Mitsubishi Lancer Review

Posted on 20. Jun, 2007 by in Auto News

In "The Blue-Eyed Salaryman," American author Niall Murtagh charts his fourteen-year career inside Mitsubishi Japan. When Murtagh is transferred to Osaka, he concludes that the Tokyo part of the company focused on great visionary research projects, while Osaka requires practical applications. And there you have it: the dichotomy that accounts for Mitsubishi progress in the automotive arena. You have visionary products like the Evo with very little practical purpose, and boring products like the Outlander with very little vision. So where does fit the new Lancer?

Never mind the subtext that you're reading this! Designing a good looking small car is not easy nowadays. You need to maximize interior space, can accommodate an expansion complement of airbags and facilitate fuel efficiency (with aerodynamic force plate forms to the slippery slope to suppositories chic). Things can go wrong regarding the Honda Civic sedan. Or the previous Lancer, which was as sexy as flossing. This Mitsubishi nailed design team.

The Lancer's proportions and details are spot on. The high beltline gives the impression of the size of the outside yet allows occupants feel surrounded and secure. The Lancer new front end copied Audi current hover and make it work, the opening flanked with a series of angry eyes headlights and halved the otherwise gaping maw with a correspondingly wide bumper. Mitsu ripped the taillight design of the Alfa 156 – a beautiful machine that Americans never get the chance to ignore.

The new Lancer is not a breathtaking design per se– It's nicer than drop-dead gorgeous. But it is a stunning development for Mitsubishi. The Mitsubishi Lancer is what the Nissan Altima was five years ago. Radical reskin that rises immediately plain-Jane model from zero to hero Unfortunately, the remaining parallel inside.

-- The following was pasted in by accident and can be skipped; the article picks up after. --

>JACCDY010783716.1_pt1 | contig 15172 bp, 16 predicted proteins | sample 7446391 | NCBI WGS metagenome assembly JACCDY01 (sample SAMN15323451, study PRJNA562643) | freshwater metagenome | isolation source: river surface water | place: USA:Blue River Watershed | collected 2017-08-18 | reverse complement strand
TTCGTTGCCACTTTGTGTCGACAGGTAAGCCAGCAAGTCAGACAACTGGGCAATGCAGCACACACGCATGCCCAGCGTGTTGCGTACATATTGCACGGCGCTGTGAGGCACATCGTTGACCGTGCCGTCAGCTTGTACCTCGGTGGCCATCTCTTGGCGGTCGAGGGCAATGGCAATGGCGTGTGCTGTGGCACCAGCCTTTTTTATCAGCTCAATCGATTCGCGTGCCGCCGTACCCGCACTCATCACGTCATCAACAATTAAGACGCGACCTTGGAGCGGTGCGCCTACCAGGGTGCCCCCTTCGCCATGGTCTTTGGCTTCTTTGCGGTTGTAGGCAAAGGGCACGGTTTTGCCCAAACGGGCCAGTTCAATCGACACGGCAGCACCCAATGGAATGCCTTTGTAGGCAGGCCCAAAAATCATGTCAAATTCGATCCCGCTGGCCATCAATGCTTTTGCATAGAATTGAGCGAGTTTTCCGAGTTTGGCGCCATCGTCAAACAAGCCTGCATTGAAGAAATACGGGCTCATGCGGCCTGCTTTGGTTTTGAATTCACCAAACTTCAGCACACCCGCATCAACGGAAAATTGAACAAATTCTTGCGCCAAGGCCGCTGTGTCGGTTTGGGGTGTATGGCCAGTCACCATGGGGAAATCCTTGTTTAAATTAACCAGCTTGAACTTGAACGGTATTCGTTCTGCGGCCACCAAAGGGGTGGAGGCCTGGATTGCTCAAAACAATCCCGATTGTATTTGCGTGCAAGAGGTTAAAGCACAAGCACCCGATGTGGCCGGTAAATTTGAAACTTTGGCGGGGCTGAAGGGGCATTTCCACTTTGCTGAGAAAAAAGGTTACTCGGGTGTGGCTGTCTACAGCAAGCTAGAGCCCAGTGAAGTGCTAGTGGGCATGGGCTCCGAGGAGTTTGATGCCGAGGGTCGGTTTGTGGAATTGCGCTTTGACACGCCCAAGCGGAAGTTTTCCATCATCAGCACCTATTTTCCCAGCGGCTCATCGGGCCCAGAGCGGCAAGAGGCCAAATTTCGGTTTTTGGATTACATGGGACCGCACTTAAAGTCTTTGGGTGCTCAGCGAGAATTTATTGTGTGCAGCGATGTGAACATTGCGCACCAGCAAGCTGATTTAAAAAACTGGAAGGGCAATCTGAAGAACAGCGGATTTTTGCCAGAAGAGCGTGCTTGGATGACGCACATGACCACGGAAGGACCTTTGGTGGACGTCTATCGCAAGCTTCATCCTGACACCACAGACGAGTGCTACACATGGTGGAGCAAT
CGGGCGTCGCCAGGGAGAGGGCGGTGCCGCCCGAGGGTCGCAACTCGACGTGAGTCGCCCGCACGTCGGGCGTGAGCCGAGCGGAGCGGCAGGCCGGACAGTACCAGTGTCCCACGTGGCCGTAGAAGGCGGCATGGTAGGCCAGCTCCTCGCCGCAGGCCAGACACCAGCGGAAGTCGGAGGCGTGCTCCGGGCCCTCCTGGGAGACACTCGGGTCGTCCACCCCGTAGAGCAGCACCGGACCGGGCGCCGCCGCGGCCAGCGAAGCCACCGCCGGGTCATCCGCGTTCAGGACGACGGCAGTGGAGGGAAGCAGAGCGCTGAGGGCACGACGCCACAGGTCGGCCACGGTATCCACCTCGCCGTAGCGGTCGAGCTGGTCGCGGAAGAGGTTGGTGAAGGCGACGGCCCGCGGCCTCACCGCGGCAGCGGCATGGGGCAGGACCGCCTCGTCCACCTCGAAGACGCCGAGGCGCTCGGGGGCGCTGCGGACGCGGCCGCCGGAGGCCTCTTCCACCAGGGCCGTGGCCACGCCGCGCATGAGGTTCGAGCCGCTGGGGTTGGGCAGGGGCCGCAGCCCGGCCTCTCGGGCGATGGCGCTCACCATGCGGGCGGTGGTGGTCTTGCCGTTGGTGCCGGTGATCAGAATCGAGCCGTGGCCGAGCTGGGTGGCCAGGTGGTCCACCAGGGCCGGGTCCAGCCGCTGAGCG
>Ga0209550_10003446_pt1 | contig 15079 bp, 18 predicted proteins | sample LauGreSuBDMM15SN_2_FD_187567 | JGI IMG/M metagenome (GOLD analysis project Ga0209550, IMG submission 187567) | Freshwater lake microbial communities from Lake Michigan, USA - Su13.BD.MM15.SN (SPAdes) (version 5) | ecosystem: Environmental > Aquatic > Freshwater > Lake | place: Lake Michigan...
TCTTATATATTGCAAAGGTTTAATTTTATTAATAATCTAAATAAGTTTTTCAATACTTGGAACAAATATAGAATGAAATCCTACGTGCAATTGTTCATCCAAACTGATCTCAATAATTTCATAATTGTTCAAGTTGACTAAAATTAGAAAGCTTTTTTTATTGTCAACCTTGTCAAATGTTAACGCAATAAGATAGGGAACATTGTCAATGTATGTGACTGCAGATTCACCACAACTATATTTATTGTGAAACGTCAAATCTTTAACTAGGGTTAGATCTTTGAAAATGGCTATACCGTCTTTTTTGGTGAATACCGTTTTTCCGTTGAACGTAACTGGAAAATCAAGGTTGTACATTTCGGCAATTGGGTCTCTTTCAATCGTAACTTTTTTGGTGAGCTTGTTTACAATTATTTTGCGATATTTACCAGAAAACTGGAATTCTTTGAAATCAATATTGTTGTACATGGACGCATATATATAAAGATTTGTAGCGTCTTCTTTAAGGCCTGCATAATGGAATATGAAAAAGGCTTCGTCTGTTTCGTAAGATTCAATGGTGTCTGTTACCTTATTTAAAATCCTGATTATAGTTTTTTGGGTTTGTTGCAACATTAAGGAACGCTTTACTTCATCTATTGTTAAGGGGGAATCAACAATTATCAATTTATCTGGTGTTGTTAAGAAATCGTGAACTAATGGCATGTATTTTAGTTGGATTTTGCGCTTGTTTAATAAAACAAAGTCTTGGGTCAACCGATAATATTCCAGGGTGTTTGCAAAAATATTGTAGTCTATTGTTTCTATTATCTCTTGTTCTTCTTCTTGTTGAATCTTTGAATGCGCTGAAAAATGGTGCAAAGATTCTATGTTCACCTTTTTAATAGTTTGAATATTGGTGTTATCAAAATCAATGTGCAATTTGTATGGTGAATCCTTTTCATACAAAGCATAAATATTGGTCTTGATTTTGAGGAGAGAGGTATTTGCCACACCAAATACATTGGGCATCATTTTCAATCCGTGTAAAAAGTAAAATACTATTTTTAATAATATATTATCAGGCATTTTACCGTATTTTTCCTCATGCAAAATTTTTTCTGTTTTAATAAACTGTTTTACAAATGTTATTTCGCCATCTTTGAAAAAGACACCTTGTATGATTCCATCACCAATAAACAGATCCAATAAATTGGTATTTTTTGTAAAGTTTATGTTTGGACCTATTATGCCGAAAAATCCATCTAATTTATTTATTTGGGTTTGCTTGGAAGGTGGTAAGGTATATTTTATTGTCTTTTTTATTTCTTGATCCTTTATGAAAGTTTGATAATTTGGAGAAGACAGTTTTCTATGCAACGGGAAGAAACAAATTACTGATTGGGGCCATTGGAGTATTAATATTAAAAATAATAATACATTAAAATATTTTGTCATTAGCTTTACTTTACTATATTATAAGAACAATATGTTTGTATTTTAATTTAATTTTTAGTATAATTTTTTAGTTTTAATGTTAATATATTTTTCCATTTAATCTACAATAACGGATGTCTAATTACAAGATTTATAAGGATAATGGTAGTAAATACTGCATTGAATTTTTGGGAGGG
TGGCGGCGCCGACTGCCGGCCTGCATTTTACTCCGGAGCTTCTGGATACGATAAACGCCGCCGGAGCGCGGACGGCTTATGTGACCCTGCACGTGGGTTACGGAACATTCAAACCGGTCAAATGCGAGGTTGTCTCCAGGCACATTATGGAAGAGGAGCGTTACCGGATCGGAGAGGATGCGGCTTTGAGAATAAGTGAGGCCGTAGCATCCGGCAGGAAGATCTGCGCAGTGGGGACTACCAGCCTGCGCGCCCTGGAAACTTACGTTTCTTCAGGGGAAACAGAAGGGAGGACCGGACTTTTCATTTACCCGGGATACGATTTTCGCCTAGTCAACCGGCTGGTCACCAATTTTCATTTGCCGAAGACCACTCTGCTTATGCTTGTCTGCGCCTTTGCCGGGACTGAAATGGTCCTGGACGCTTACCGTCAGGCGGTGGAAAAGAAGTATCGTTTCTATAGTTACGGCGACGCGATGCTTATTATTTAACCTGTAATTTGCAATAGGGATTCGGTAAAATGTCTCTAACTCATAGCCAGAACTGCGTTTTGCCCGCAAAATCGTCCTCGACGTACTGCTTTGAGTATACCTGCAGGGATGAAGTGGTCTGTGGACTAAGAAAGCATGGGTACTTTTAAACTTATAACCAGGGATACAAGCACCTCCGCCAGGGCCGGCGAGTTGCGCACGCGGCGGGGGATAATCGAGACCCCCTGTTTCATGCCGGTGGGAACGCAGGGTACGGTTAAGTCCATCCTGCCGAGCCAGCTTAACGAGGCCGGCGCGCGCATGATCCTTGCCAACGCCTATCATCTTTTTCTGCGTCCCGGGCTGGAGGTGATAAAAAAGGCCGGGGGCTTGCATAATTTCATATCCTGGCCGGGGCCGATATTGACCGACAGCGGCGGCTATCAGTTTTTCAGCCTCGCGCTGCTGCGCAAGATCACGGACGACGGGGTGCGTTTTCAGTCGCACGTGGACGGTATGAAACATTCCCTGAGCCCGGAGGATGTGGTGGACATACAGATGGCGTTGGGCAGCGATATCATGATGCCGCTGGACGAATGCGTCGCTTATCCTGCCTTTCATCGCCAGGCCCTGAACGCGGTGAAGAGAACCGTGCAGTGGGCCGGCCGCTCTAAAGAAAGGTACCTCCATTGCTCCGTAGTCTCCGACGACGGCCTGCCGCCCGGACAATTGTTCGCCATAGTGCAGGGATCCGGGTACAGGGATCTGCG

Thanks Mitsu PR paparazzi, the Lancer cabin looks very avant-garde. The flacks concentrated on the wheel perfectly in both diameter and thickness (albeit with stereo buttons and Bluetooth phone controls littered). They lifted the Lancer sports bike-inspired teachings. They marked their slick stereo, neatly integrated into the dashboard, with precise and Teutonic buttonology.

Off-camera, the new Lancer is the interior of the time-warp again. It is a generic Japanese hodgepodge with some of the worst automotive plastics on U.S. consumers, as A Flock of Seagulls first feel crapped on Top 40 radio with curvaceous switch, as they were fixed with thumbtacks made inflicted. The seats are nicely supportive, but why Mitsu the mouse fur industry is decided by covering the Lancer-chairs and roof supports with rodent pelts both an aesthetic and ethical dilemma.

Driving the base model Lancer is an eye-opening experience, especially when you consider that (1) the Evo X is heavenly obvious and (2) that's what they started with?

The Lancer is to control only a horrible little car for sportster and commuters alike. In pursuit of a compliant ride Mitsu has the base car with a suspension of Twinkies was equipped. Potholes send the car jerking in a fit of confusion. And then there's the body roll. Lots and lots of body roll. Fast corners? Out of the question. (Fast corners you her bitch.) Within minutes of taking command, has to go back my need for speed. I was trying to just over from point A to point B in the space of a single day.

Yes, I know: the Lancer is a compact car. But it could be the only car sold in America, an entry-level model Toyota Corolla or Hyundai Elantra make it as a sports sedan may seem. And the Lancer achieved 21/29 mpg. How economical is it?

The all-new Lancer 2.0-liter engine rated at 152 horses (at an unreachable 6000 rpm). I swear, one quarter are bolted for greener pastures. A wide open throttle just kicks the CVT humming sound up a notch. It's not about a boy-racer. It's about a character, the driver need to apologize when you try it.

What really sucks the life out of the Lancer (and sucks in general): its continuously variable transmission. Unless you opt for the top-o-the-line GTS with fake switch points, the CVT is always locked into the box mode. It is no fun.

The new Lancer is a research project gone horribly wrong. On paper, it is an excellent vehicle: 150 hp, many safety features (seven airbags, including the now popular driver's knee airbag), gadgets galore and racy good looks. But it's all show and no go.

Climb with Mitsubishi American operations only from the sea of red ink, it is a pity that the company had to benchmark the competition "driving dynamics. The imminent take-no-prisoners Evo version will no doubt sort that out, but after sampling the base Lancer, Mitsubishi I highly doubt the ability to rescue the American ambitions in the dustbin of history.